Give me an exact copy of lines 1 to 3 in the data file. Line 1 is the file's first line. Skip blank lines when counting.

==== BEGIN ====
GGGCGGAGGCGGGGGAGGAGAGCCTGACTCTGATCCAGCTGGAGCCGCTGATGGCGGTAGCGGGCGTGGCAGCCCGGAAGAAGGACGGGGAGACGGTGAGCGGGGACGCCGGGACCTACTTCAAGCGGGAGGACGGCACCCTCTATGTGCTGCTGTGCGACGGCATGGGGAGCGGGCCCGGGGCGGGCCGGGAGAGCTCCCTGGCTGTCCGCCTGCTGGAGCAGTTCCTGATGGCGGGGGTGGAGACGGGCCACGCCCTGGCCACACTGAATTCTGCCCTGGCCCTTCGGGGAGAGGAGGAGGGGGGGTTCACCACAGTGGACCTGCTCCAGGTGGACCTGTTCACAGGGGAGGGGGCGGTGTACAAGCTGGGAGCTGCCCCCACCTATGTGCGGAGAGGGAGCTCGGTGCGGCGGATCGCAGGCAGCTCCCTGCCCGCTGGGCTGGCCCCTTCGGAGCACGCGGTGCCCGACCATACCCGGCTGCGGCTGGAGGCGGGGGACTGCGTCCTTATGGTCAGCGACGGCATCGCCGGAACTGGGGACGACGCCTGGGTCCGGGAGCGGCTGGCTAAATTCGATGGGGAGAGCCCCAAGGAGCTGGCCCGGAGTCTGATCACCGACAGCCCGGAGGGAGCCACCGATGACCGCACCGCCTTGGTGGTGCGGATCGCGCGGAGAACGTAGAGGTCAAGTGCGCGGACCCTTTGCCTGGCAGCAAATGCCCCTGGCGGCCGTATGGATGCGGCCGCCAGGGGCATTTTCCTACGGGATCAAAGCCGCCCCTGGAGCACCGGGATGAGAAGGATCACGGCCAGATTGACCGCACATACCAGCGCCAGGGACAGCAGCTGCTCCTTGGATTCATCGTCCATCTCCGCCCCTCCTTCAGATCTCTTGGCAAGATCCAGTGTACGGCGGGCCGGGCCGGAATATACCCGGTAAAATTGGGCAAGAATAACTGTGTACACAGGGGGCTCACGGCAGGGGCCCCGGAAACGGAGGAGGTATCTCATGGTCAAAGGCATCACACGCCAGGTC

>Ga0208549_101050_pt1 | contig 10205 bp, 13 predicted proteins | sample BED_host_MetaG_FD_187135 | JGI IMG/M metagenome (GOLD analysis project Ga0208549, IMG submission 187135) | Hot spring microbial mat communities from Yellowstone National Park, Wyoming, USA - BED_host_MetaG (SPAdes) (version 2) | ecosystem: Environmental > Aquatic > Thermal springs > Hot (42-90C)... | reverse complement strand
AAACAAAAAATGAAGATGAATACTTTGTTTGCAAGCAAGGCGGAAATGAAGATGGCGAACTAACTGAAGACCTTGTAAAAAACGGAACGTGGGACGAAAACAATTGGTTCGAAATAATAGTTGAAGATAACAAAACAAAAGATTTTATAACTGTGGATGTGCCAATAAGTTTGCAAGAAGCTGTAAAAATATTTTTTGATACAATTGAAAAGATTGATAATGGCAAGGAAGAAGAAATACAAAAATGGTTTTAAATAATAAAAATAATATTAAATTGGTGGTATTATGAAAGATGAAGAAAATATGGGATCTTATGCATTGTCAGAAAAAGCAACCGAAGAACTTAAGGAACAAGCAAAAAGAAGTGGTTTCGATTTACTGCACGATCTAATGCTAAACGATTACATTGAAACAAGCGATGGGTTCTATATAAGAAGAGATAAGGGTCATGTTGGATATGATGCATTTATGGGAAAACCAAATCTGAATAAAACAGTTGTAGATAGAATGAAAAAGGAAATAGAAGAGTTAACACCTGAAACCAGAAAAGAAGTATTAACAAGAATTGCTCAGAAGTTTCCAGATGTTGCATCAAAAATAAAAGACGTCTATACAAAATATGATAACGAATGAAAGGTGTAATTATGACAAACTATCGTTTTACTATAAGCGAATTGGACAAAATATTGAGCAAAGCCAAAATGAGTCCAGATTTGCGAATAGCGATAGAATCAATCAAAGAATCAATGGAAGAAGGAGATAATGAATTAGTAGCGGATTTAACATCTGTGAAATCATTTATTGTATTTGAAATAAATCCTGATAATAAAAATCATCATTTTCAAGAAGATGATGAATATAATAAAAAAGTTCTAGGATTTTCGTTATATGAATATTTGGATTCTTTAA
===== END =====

GGGCGGAGGCGGGGGAGGAGAGCCTGACTCTGATCCAGCTGGAGCCGCTGATGGCGGTAGCGGGCGTGGCAGCCCGGAAGAAGGACGGGGAGACGGTGAGCGGGGACGCCGGGACCTACTTCAAGCGGGAGGACGGCACCCTCTATGTGCTGCTGTGCGACGGCATGGGGAGCGGGCCCGGGGCGGGCCGGGAGAGCTCCCTGGCTGTCCGCCTGCTGGAGCAGTTCCTGATGGCGGGGGTGGAGACGGGCCACGCCCTGGCCACACTGAATTCTGCCCTGGCCCTTCGGGGAGAGGAGGAGGGGGGGTTCACCACAGTGGACCTGCTCCAGGTGGACCTGTTCACAGGGGAGGGGGCGGTGTACAAGCTGGGAGCTGCCCCCACCTATGTGCGGAGAGGGAGCTCGGTGCGGCGGATCGCAGGCAGCTCCCTGCCCGCTGGGCTGGCCCCTTCGGAGCACGCGGTGCCCGACCATACCCGGCTGCGGCTGGAGGCGGGGGACTGCGTCCTTATGGTCAGCGACGGCATCGCCGGAACTGGGGACGACGCCTGGGTCCGGGAGCGGCTGGCTAAATTCGATGGGGAGAGCCCCAAGGAGCTGGCCCGGAGTCTGATCACCGACAGCCCGGAGGGAGCCACCGATGACCGCACCGCCTTGGTGGTGCGGATCGCGCGGAGAACGTAGAGGTCAAGTGCGCGGACCCTTTGCCTGGCAGCAAATGCCCCTGGCGGCCGTATGGATGCGGCCGCCAGGGGCATTTTCCTACGGGATCAAAGCCGCCCCTGGAGCACCGGGATGAGAAGGATCACGGCCAGATTGACCGCACATACCAGCGCCAGGGACAGCAGCTGCTCCTTGGATTCATCGTCCATCTCCGCCCCTCCTTCAGATCTCTTGGCAAGATCCAGTGTACGGCGGGCCGGGCCGGAATATACCCGGTAAAATTGGGCAAGAATAACTGTGTACACAGGGGGCTCACGGCAGGGGCCCCGGAAACGGAGGAGGTATCTCATGGTCAAAGGCATCACACGCCAGGTC

>Ga0208549_101050_pt1 | contig 10205 bp, 13 predicted proteins | sample BED_host_MetaG_FD_187135 | JGI IMG/M metagenome (GOLD analysis project Ga0208549, IMG submission 187135) | Hot spring microbial mat communities from Yellowstone National Park, Wyoming, USA - BED_host_MetaG (SPAdes) (version 2) | ecosystem: Environmental > Aquatic > Thermal springs > Hot (42-90C)... | reverse complement strand
AAACAAAAAATGAAGATGAATACTTTGTTTGCAAGCAAGGCGGAAATGAAGATGGCGAACTAACTGAAGACCTTGTAAAAAACGGAACGTGGGACGAAAACAATTGGTTCGAAATAATAGTTGAAGATAACAAAACAAAAGATTTTATAACTGTGGATGTGCCAATAAGTTTGCAAGAAGCTGTAAAAATATTTTTTGATACAATTGAAAAGATTGATAATGGCAAGGAAGAAGAAATACAAAAATGGTTTTAAATAATAAAAATAATATTAAATTGGTGGTATTATGAAAGATGAAGAAAATATGGGATCTTATGCATTGTCAGAAAAAGCAACCGAAGAACTTAAGGAACAAGCAAAAAGAAGTGGTTTCGATTTACTGCACGATCTAATGCTAAACGATTACATTGAAACAAGCGATGGGTTCTATATAAGAAGAGATAAGGGTCATGTTGGATATGATGCATTTATGGGAAAACCAAATCTGAATAAAACAGTTGTAGATAGAATGAAAAAGGAAATAGAAGAGTTAACACCTGAAACCAGAAAAGAAGTATTAACAAGAATTGCTCAGAAGTTTCCAGATGTTGCATCAAAAATAAAAGACGTCTATACAAAATATGATAACGAATGAAAGGTGTAATTATGACAAACTATCGTTTTACTATAAGCGAATTGGACAAAATATTGAGCAAAGCCAAAATGAGTCCAGATTTGCGAATAGCGATAGAATCAATCAAAGAATCAATGGAAGAAGGAGATAATGAATTAGTAGCGGATTTAACATCTGTGAAATCATTTATTGTATTTGAAATAAATCCTGATAATAAAAATCATCATTTTCAAGAAGATGATGAATATAATAAAAAAGTTCTAGGATTTTCGTTATATGAATATTTGGATTCTTTAA